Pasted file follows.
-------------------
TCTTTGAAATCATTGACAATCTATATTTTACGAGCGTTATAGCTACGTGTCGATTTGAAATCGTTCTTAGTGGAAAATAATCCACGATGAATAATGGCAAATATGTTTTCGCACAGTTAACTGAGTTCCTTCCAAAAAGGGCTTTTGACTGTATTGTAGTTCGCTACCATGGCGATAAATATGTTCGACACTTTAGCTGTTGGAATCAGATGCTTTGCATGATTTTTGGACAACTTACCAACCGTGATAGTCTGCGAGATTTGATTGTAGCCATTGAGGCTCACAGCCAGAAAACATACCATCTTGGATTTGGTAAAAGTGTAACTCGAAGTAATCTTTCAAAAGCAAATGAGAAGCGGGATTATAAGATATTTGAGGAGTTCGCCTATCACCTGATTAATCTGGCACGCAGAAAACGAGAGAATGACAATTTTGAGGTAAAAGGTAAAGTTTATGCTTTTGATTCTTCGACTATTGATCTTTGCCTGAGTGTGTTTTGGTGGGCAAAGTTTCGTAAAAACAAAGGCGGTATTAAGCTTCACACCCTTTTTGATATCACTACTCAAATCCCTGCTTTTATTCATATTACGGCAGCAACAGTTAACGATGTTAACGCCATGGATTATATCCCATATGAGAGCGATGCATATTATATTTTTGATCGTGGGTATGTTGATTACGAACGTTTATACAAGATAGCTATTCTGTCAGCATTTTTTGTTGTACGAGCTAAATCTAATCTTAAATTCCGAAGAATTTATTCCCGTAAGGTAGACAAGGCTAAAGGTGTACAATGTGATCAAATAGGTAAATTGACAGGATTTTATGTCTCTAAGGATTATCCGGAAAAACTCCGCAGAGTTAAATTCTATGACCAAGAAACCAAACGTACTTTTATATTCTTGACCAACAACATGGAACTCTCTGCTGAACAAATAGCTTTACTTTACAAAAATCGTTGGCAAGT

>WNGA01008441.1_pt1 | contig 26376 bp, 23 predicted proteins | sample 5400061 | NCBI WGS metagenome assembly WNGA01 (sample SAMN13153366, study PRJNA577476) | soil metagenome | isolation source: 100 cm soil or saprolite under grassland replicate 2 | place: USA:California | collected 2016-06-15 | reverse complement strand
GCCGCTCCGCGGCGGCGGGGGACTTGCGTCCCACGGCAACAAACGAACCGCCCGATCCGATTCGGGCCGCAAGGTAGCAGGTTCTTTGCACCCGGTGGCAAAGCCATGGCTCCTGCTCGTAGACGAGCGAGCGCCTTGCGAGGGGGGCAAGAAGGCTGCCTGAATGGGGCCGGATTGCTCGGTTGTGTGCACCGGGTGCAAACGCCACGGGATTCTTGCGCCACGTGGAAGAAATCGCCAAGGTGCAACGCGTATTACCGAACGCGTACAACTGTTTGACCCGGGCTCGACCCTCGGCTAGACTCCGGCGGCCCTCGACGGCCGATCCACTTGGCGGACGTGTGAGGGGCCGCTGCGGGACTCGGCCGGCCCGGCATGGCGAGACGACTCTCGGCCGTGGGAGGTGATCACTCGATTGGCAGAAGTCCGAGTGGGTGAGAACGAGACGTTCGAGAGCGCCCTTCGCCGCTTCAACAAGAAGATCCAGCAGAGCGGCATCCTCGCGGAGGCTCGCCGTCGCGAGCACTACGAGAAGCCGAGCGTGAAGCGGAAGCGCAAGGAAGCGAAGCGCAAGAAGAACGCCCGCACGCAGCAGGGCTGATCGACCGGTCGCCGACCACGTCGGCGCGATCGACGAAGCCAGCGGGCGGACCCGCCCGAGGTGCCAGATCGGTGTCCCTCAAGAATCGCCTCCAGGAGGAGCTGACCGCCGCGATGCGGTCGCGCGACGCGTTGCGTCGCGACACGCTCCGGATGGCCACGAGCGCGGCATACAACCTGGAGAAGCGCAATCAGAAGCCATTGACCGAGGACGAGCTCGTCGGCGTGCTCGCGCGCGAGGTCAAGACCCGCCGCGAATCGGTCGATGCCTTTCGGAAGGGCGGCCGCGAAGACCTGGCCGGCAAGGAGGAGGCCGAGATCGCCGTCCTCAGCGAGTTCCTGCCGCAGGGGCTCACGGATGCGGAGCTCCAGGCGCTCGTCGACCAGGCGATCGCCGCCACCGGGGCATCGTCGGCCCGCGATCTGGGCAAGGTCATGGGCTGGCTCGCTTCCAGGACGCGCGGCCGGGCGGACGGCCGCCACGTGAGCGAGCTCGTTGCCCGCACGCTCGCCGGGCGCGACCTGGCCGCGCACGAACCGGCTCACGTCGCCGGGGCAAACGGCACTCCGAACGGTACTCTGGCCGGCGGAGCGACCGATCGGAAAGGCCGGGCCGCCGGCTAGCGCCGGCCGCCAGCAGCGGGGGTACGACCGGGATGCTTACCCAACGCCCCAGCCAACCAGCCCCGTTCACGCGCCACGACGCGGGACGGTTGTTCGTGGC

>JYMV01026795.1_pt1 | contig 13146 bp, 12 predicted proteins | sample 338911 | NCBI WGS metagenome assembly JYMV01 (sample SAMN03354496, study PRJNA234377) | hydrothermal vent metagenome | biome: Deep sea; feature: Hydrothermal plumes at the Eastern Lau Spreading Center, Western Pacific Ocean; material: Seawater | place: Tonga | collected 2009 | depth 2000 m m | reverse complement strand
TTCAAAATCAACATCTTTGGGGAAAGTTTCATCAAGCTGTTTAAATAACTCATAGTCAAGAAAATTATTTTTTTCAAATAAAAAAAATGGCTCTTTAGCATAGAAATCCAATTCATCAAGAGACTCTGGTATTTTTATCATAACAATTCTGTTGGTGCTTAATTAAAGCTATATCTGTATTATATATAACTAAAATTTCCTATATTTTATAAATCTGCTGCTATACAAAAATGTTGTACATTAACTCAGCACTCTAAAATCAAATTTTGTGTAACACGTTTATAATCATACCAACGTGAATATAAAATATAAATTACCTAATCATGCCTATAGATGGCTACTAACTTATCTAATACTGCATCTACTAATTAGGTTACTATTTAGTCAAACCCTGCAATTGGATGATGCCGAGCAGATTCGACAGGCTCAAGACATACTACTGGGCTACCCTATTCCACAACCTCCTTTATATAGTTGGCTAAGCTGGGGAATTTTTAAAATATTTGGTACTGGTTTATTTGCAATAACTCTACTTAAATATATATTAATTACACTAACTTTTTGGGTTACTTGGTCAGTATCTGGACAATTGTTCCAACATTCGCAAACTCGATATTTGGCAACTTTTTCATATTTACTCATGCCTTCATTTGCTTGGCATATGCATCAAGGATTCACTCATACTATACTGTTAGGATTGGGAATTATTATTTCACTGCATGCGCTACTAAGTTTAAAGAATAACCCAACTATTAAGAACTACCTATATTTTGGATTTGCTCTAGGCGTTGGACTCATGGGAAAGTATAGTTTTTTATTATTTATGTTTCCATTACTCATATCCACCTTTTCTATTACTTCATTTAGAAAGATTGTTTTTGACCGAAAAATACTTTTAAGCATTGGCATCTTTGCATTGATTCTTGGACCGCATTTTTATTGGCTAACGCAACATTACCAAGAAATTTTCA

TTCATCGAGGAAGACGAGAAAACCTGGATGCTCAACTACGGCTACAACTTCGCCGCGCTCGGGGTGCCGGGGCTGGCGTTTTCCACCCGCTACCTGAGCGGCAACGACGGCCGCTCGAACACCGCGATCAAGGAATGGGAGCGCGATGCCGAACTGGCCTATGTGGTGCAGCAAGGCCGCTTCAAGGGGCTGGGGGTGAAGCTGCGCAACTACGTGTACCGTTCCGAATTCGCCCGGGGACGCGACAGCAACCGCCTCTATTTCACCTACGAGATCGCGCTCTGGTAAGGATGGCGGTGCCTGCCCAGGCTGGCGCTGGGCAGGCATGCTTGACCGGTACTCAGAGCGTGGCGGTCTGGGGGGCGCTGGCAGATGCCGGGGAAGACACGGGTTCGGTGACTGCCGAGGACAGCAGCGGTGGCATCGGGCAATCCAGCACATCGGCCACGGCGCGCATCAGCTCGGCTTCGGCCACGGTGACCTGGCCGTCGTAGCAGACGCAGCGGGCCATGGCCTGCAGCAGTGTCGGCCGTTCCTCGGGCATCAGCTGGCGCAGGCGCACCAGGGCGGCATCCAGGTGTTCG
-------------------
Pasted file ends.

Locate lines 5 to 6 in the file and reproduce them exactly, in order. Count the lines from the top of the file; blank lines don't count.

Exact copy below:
TTCAAAATCAACATCTTTGGGGAAAGTTTCATCAAGCTGTTTAAATAACTCATAGTCAAGAAAATTATTTTTTTCAAATAAAAAAAATGGCTCTTTAGCATAGAAATCCAATTCATCAAGAGACTCTGGTATTTTTATCATAACAATTCTGTTGGTGCTTAATTAAAGCTATATCTGTATTATATATAACTAAAATTTCCTATATTTTATAAATCTGCTGCTATACAAAAATGTTGTACATTAACTCAGCACTCTAAAATCAAATTTTGTGTAACACGTTTATAATCATACCAACGTGAATATAAAATATAAATTACCTAATCATGCCTATAGATGGCTACTAACTTATCTAATACTGCATCTACTAATTAGGTTACTATTTAGTCAAACCCTGCAATTGGATGATGCCGAGCAGATTCGACAGGCTCAAGACATACTACTGGGCTACCCTATTCCACAACCTCCTTTATATAGTTGGCTAAGCTGGGGAATTTTTAAAATATTTGGTACTGGTTTATTTGCAATAACTCTACTTAAATATATATTAATTACACTAACTTTTTGGGTTACTTGGTCAGTATCTGGACAATTGTTCCAACATTCGCAAACTCGATATTTGGCAACTTTTTCATATTTACTCATGCCTTCATTTGCTTGGCATATGCATCAAGGATTCACTCATACTATACTGTTAGGATTGGGAATTATTATTTCACTGCATGCGCTACTAAGTTTAAAGAATAACCCAACTATTAAGAACTACCTATATTTTGGATTTGCTCTAGGCGTTGGACTCATGGGAAAGTATAGTTTTTTATTATTTATGTTTCCATTACTCATATCCACCTTTTCTATTACTTCATTTAGAAAGATTGTTTTTGACCGAAAAATACTTTTAAGCATTGGCATCTTTGCATTGATTCTTGGACCGCATTTTTATTGGCTAACGCAACATTACCAAGAAATTTTCA

TTCATCGAGGAAGACGAGAAAACCTGGATGCTCAACTACGGCTACAACTTCGCCGCGCTCGGGGTGCCGGGGCTGGCGTTTTCCACCCGCTACCTGAGCGGCAACGACGGCCGCTCGAACACCGCGATCAAGGAATGGGAGCGCGATGCCGAACTGGCCTATGTGGTGCAGCAAGGCCGCTTCAAGGGGCTGGGGGTGAAGCTGCGCAACTACGTGTACCGTTCCGAATTCGCCCGGGGACGCGACAGCAACCGCCTCTATTTCACCTACGAGATCGCGCTCTGGTAAGGATGGCGGTGCCTGCCCAGGCTGGCGCTGGGCAGGCATGCTTGACCGGTACTCAGAGCGTGGCGGTCTGGGGGGCGCTGGCAGATGCCGGGGAAGACACGGGTTCGGTGACTGCCGAGGACAGCAGCGGTGGCATCGGGCAATCCAGCACATCGGCCACGGCGCGCATCAGCTCGGCTTCGGCCACGGTGACCTGGCCGTCGTAGCAGACGCAGCGGGCCATGGCCTGCAGCAGTGTCGGCCGTTCCTCGGGCATCAGCTGGCGCAGGCGCACCAGGGCGGCATCCAGGTGTTCG